Solskjaer retains United job 'dream'
Ole Gunnar Solskjaer has admitted it is his dream to succeed Sir Alex Ferguson as Manchester United boss, but he expects Fergie to continue in the job for a long while yet.
Speaking to Monday's Marca ahead of Wednesday's Champions League last 16 first leg between United and Real Madrid at the Estadio Santiago Bernabeu, the former striker and current Molde boss said he could see himself managing in England one day.
That is an ambition which he could have realised already, having been linked with vacancies at Aston Villa and Blackburn Rovers in the past year, but the Norwegian said a return to Old Trafford was his ambition.
"You never know," Solskjaer said. "I feel at home in England and, although I am delighted here, one of those offers which are impossible to turn down could come along. Maybe it sounds stupid, but to manage United is my dream. But look, I am not saying it is going to happen."
Solksjaer believes Ferguson could continue in the job for another four seasons at least, and would not like to be the person deciding on his eventual replacement in the United dugout.
"Winning trophies gives him energy," he said. "Although he is now 71, he could keep going until 75. I am happy not to [have that task]. I believe the most important thing is to continue with the club's traditions. To succeed Sir Alex you need to have personality and to be a winner."
The 1999 Champions League winner, now 39, was asked to run the rule over the current United strike force.
"[Wayne] Rooney has been a top player since he was 16," he said. "He has changed his way of playing, and is more complete now. [Robin] Van Persie is the MVP of this season. He is a superstar without the ego of a superstar. It makes me proud that Chicharito is called the new Solskjaer."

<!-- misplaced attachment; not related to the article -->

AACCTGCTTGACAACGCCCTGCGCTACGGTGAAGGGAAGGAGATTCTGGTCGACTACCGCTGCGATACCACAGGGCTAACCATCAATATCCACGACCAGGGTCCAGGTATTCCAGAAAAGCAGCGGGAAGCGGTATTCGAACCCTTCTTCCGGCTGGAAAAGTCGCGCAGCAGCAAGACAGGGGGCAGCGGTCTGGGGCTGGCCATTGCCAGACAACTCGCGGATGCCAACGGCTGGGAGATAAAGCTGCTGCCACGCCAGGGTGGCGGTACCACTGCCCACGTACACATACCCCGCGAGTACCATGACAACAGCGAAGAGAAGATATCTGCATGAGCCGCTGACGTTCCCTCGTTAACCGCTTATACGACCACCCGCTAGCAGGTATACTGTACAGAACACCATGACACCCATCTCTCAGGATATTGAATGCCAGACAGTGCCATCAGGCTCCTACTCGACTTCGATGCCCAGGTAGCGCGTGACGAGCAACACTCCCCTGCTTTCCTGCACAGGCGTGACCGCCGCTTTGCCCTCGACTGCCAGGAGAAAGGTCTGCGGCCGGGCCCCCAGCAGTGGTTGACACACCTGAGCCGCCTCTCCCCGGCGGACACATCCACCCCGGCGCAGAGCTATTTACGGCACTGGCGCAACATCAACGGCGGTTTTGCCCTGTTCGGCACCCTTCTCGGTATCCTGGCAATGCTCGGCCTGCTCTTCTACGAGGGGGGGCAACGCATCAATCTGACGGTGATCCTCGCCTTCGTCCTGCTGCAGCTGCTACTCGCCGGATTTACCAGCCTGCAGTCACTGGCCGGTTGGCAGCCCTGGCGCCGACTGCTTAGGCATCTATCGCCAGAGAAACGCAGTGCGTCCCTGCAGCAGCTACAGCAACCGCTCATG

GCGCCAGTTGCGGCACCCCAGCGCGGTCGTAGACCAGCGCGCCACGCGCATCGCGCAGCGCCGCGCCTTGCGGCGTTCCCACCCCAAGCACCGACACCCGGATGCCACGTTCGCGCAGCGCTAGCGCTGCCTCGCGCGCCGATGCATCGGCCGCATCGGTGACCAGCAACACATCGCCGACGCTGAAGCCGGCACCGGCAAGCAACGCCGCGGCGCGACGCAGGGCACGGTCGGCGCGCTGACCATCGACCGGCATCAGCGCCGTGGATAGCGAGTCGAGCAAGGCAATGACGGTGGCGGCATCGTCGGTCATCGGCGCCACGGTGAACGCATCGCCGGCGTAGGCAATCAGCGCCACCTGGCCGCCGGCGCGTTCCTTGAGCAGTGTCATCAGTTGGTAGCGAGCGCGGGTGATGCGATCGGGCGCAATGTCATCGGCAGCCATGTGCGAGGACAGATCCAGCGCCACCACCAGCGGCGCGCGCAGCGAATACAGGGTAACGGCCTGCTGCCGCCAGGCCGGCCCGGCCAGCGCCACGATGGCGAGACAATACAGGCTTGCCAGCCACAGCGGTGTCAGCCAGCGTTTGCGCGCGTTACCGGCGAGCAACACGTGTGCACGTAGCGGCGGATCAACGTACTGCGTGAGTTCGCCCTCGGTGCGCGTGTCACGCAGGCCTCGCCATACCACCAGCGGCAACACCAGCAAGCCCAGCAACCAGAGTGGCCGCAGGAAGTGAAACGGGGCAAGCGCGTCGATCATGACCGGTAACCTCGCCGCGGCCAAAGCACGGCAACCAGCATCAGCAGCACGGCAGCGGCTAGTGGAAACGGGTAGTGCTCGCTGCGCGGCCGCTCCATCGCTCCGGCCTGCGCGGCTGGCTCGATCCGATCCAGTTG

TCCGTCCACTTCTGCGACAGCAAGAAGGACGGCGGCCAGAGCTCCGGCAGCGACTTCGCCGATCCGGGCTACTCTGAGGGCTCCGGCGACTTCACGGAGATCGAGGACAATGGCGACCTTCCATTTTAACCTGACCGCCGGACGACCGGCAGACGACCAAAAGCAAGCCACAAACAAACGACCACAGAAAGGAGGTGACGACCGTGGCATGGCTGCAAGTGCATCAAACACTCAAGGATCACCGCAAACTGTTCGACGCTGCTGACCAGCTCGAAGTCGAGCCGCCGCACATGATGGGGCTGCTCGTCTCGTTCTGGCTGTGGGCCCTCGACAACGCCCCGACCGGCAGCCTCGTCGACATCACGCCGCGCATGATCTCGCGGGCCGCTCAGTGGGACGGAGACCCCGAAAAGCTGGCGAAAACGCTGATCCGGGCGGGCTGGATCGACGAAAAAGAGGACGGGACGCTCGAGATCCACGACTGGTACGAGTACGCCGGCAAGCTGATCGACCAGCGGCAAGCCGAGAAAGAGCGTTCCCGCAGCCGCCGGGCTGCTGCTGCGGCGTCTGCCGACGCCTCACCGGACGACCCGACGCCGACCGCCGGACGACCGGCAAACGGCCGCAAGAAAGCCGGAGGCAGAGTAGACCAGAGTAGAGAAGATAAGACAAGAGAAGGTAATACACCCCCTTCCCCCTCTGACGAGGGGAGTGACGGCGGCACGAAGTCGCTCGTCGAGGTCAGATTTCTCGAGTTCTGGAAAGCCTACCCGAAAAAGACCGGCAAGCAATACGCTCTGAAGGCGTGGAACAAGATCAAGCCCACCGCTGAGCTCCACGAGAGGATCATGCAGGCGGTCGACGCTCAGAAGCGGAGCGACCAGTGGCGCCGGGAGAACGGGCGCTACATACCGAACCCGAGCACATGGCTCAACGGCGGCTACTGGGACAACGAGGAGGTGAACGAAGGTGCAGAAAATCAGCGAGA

After retiring as a player in 2007, Solkskjaer became manager of United's reserve side, before leaving to take charge of his first senior Norwegian club Molde in January 2011. The still relatively young coach said almost everything he knew about football had been learned from his former boss.
"I worked with Ferguson for 15 seasons, first as a player and then as reserve-team coach, and his way of working has influenced my own football philosophy," he said. "Almost everything I know I learned from Sir Alex. We both believe in ourselves, we always want to win, we take a chance on young players and we work hard. The bigger the challenge, the more energy Ferguson puts into it."
Molde won their first ever Norwegian league title in Solskjaer's first season in charge, and then retained their title last year, playing a brand of passing football far from the country's traditional style.
"Before we were a typical Norwegian team, but Spain and Barcelona have shown another way of playing," he said. "A year ago, watching Spain against Venezuela with my team I told them 'This is what I want'. It was the best experience I had in a stand."